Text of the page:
Justin Thomas has had a pretty good first year in his PGA Tour career. He’s played in 19 events, had 5 top-10s and locked up his card for next year with $1.4 million in winnings. I interviewed him on the range at the Phoenix Open and right after his calendar year-opening T6 and T7 at the Sony Open in Hawaii and the Humana Challenge in Palm Springs. He was pretty laid back and at ease with all of the hoopla around that and we had a thoughtful conversation.
Which helps to explain his bearing in his interview Tuesday at the AT&T Byron Nelson in Dallas. It first came out when he was asked about his pairing this week with Jordan Spieth and Brooks Koepka:
I don’t know who I made mad to get that pairing (laughter). It’s going to be a lot of the fun. I never played a lot of golf with Brooks in amateur golf and obviously played pretty good amount with Jordan, you know, just messing around in practice rounds in college but never played with either one of them in a competitive round.
It’s nice to play with some people you’re comfortable with. It will be nice and relaxing and hopefully we’ll play in good golf out there.
And with all that star power and playing in Spieth’s home town (Thomas and Patrick Rodgers are staying at Spieth’s house), what is his expectation about how the crowds are going to react?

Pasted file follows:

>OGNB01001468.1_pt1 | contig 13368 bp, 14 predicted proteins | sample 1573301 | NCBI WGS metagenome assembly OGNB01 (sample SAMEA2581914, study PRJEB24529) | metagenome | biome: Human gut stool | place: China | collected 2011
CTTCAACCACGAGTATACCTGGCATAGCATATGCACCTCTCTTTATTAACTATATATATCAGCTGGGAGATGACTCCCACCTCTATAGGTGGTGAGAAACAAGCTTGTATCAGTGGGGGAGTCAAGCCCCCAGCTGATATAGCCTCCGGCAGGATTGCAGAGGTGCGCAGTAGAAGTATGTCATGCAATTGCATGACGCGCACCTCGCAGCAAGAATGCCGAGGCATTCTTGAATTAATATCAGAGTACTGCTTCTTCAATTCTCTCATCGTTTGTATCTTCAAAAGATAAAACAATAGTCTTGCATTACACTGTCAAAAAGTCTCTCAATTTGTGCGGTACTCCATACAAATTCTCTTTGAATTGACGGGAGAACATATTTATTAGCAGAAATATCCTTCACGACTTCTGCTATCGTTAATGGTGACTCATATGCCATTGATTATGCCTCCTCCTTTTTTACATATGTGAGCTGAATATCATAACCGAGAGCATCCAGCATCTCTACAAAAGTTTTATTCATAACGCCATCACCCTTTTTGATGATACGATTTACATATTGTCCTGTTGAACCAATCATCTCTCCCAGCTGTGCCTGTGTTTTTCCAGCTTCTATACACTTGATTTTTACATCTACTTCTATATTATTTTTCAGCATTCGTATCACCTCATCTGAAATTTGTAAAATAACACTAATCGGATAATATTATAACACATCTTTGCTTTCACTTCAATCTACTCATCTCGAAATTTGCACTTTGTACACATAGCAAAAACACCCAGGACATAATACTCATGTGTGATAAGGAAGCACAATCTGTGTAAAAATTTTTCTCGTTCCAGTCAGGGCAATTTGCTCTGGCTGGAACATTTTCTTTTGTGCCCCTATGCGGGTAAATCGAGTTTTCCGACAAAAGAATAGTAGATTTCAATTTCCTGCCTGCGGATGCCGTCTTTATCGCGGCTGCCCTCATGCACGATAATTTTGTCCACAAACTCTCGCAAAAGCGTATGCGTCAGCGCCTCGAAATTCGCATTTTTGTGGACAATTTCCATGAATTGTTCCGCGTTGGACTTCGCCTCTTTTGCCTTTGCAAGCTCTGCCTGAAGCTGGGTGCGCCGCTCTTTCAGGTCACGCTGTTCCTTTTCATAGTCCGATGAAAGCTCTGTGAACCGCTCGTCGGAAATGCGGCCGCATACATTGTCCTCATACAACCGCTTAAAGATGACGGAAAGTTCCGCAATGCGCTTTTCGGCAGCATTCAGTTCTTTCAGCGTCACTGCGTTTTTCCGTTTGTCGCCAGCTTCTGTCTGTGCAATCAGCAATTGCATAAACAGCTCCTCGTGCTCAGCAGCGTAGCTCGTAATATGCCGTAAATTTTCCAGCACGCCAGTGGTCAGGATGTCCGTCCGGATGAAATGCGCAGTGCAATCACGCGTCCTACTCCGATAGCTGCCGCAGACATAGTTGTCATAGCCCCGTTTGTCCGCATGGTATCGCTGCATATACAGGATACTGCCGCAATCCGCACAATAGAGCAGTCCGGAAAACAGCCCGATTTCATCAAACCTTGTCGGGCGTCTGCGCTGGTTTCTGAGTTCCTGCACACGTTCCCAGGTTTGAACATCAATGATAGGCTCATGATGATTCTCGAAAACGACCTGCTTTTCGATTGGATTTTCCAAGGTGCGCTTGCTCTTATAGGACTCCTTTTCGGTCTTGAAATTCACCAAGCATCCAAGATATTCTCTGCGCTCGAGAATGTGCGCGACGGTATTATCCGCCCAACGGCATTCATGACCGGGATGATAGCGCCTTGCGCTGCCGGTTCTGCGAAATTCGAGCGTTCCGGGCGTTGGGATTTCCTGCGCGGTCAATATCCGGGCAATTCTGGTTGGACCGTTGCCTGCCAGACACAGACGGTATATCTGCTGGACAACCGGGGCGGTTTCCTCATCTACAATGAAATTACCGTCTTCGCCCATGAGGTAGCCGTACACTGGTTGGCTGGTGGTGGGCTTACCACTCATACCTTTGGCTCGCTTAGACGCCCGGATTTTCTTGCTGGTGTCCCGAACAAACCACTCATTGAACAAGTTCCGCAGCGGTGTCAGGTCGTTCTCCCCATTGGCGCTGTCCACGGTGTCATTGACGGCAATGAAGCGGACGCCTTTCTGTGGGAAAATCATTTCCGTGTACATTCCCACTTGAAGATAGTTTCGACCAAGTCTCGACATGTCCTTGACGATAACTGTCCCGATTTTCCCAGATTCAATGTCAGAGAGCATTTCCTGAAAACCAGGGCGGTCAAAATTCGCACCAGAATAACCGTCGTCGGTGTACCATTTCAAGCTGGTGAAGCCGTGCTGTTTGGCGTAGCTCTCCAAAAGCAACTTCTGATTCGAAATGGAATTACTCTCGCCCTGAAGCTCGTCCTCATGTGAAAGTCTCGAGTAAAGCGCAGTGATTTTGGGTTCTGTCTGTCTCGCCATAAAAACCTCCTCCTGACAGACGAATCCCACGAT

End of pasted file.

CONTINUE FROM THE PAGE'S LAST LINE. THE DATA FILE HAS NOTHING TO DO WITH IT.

It’s going to be pretty wild. I’ve never been here or played this event. It’s hard for me to really understand how the crowds will be but obviously I think it’s going to be pretty, you know, weather-dependent.
It’s pretty sloppy out there and it’s going to be tough for spectators to get around and definitely going to be some people falling this week. I’ll be sure to watch out for that. It will be fun and probably the most fun people I’ve played in front of. It will be cool for me.
Which gets to his “gold” quote on the process of being able to perform at the highest level. There’s not a professional golfer who doesn’t know this — that’s why they’re all beating their brains out on the mini-tours — but in order to get there, you have to put yourself there…repeatedly until you acclimate.
It’s a lot easier. That’s just a part of it. I think any sport, any profession, anything you do, the more you put yourself there the more you’re going to be more comfortable.
It’s kind of, I guess, how you become going good to great. You have to be in those situations, you have to put yourself there, you have to learn how to handle it, you have to learn how your body reacts, your game reacts and I felt like I’ve about learned as much as I can in that aspect.
There’s obviously different things I can learn but I feel like I’ve done the necessary things to at least understand how everything is now.
That’s not to say that exposure is some sort of magic elixir, it isn’t. There are guys who have been playing for years who still admit to being nervous wrecks on the first tee. But over time, it becomes less and less, they find a way to settle themselves so that they can play and they have gone on to long careers. Johnny Miller comes to mind as a guy who constantly talks about his and the players’ nerves.
But it becomes a given, it let’s you know that you’re alive and that what you’re trying to do matters. You learn to live with it. And you press on for the reward of getting over it and, on a good week, all the rest of the players in the field.